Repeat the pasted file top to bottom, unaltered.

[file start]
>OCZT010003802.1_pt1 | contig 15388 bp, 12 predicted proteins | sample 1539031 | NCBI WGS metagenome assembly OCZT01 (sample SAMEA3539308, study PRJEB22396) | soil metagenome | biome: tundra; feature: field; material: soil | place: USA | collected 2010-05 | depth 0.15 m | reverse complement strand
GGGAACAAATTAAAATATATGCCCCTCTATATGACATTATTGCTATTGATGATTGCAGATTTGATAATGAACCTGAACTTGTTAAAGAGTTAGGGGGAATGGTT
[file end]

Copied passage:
>OCZT010003802.1_pt1 | contig 15388 bp, 12 predicted proteins | sample 1539031 | NCBI WGS metagenome assembly OCZT01 (sample SAMEA3539308, study PRJEB22396) | soil metagenome | biome: tundra; feature: field; material: soil | place: USA | collected 2010-05 | depth 0.15 m | reverse complement strand
GGGAACAAATTAAAATATATGCCCCTCTATATGACATTATTGCTATTGATGATTGCAGATTTGATAATGAACCTGAACTTGTTAAAGAGTTAGGGGGAATGGTT